INGREDIENTS ON SECTION 13 (B) CPC

1- Subject to provisions of the Act a petition for dissolution of marriage by a decree of divorce could even be presented to the district court by both the parties to a wedding together, whether such marriage was solemnised before or after the commencement of the wedding Laws (Amendment) Act, 1976

On the bottom that they need been living separately for a period of one year or more, that they have not been able to live together and they both have agreed that the marriage should be dissolved.

2- The period of six to eighteen months is given in divorce by mutual consent on give time. Mutual consent should continue till the divorce decree is passed. If there’s no consent at the time of enquiry the court gets no jurisdiction to form a decree for divorce. If the court is held to possess the facility to form a decree solely supported the initial petition, it negates the entire idea of mutuality. There can be one-sided withdrawal of consent.

JUDGEMENTS RELATED TO SECTION 13 (B) OF CPC

ARPIT GARG VS AYUSHI JAISWAL ON 6TH MAY, 2019

BENCH: PRADEEP KUMAR, SHASHI KANT

HIGH COURT OF ALLAHABAD

1- This appeal has been filed in the High Court (family court) Allahabad and the application is filled jointly by the parties for mutual divorce under Section 13(b) of the Hindu Marriage act which has been rejected and the petition was returned on the ground as it is being filed in less than one year of separation.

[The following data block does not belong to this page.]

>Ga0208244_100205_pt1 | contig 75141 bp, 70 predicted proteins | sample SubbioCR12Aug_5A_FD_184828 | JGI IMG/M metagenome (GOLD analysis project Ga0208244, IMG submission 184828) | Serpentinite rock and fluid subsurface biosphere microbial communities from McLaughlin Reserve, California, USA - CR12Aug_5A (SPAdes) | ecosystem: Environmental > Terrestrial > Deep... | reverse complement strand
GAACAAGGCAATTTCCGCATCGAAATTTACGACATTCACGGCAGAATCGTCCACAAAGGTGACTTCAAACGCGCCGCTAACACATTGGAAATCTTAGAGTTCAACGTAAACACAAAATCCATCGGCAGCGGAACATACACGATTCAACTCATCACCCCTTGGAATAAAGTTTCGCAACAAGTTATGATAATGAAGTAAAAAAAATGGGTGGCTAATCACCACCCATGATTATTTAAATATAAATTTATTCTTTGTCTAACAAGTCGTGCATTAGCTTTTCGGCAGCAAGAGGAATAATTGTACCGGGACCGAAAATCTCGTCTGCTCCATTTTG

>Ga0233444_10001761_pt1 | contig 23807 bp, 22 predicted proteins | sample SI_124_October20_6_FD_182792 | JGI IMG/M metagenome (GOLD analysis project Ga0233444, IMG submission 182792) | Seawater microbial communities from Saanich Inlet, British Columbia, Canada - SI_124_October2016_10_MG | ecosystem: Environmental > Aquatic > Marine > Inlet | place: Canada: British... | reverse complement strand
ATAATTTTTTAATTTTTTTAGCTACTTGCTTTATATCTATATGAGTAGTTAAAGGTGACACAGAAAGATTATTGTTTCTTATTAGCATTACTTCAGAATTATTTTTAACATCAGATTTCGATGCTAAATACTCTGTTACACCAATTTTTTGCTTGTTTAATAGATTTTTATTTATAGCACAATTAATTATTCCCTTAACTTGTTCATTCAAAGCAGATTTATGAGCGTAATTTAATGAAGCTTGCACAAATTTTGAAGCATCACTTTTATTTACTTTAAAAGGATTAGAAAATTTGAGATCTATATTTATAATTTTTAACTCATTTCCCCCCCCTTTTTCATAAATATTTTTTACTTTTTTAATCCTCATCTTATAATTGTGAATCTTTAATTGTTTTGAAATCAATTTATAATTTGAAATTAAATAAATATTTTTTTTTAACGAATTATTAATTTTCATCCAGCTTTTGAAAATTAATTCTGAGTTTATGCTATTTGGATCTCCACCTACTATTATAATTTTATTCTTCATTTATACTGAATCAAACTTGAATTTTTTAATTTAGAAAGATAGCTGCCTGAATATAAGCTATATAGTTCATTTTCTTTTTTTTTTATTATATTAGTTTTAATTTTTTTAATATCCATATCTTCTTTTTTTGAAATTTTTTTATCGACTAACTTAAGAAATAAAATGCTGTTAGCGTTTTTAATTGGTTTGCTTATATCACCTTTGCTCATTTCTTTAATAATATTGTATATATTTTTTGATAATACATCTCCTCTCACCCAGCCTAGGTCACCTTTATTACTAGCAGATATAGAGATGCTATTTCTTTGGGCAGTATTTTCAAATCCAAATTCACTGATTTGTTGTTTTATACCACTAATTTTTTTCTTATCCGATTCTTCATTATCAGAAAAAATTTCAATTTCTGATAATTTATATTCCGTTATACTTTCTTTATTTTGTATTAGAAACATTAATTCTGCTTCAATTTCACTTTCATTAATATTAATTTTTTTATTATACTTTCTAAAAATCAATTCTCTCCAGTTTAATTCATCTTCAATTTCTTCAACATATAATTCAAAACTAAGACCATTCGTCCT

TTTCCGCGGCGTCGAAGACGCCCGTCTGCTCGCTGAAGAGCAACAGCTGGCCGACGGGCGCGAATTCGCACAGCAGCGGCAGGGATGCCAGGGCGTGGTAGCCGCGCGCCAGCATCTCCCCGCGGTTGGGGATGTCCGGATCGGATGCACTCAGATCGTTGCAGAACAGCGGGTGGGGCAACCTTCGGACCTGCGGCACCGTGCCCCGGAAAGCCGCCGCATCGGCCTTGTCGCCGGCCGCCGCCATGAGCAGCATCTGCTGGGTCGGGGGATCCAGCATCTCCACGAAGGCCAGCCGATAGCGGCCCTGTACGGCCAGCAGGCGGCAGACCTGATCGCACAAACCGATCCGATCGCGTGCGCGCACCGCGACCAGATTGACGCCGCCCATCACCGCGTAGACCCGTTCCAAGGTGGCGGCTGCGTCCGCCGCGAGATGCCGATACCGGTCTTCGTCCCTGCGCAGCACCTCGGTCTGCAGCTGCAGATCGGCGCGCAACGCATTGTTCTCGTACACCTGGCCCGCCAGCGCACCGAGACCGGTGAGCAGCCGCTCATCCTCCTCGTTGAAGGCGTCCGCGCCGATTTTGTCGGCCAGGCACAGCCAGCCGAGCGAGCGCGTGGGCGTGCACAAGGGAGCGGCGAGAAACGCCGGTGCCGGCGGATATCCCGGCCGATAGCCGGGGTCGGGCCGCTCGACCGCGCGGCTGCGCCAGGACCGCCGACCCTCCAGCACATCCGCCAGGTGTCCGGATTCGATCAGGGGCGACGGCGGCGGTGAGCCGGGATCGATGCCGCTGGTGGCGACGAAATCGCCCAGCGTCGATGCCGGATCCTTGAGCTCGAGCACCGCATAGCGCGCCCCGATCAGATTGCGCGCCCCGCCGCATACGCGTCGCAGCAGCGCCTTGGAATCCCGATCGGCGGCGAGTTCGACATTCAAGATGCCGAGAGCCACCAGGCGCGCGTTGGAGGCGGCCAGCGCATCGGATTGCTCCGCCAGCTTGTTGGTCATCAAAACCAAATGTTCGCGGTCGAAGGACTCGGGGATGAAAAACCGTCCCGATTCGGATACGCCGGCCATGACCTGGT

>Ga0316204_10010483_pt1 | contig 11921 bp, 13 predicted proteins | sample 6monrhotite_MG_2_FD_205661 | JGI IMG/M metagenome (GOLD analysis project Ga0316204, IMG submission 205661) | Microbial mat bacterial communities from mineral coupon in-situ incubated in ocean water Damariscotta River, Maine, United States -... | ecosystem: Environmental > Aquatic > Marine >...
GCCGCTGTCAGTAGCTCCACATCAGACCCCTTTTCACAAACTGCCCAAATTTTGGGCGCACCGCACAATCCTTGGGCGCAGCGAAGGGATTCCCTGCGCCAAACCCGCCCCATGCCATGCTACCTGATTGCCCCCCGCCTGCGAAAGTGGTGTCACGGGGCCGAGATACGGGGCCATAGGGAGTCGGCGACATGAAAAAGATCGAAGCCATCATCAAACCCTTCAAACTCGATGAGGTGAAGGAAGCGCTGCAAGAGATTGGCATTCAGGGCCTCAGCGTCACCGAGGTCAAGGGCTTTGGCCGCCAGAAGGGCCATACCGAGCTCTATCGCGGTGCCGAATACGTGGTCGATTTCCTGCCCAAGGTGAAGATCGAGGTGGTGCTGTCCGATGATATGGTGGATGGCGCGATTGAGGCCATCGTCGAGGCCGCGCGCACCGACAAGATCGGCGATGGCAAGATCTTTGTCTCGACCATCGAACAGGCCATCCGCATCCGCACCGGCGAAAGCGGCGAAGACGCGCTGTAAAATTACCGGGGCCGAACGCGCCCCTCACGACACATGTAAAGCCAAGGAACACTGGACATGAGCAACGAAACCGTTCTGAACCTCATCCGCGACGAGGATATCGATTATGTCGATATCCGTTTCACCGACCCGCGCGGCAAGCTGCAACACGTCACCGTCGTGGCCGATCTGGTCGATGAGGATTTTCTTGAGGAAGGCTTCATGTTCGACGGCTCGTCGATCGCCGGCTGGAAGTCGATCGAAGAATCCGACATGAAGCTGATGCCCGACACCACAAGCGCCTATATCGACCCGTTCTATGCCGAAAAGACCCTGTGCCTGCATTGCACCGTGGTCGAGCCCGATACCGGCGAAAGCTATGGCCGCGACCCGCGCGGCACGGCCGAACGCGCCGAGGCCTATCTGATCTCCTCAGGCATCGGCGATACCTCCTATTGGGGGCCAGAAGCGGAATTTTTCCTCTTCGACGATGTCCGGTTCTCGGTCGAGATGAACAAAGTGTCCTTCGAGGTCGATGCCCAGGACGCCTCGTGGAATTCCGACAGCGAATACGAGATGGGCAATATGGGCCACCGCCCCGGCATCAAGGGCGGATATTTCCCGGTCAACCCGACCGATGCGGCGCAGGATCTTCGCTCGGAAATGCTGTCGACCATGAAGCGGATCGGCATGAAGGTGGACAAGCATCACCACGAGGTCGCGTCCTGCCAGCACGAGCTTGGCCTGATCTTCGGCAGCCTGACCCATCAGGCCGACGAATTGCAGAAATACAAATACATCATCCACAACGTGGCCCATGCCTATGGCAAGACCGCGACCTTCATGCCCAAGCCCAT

2- The time period stipulated by the legislature as provided under Section 13 (b) is fixed as such that the parties get time for introspection. The period given under Section 13 (b) (1) of the act is mandatory and can’t be renounce. The provision to Section 14 of the act is meant to mollify the effect of 1 year limitation when the divorce is taken under Section 13 of the act.

In the view of the above, we don’t find any illegality or infirmity within the challenge order. The petition filed within the one year of marriage on the bottom of mutual consent isn’t in the least defendable.

SMT. SURESHTA DEVI VS. OM PRAKASH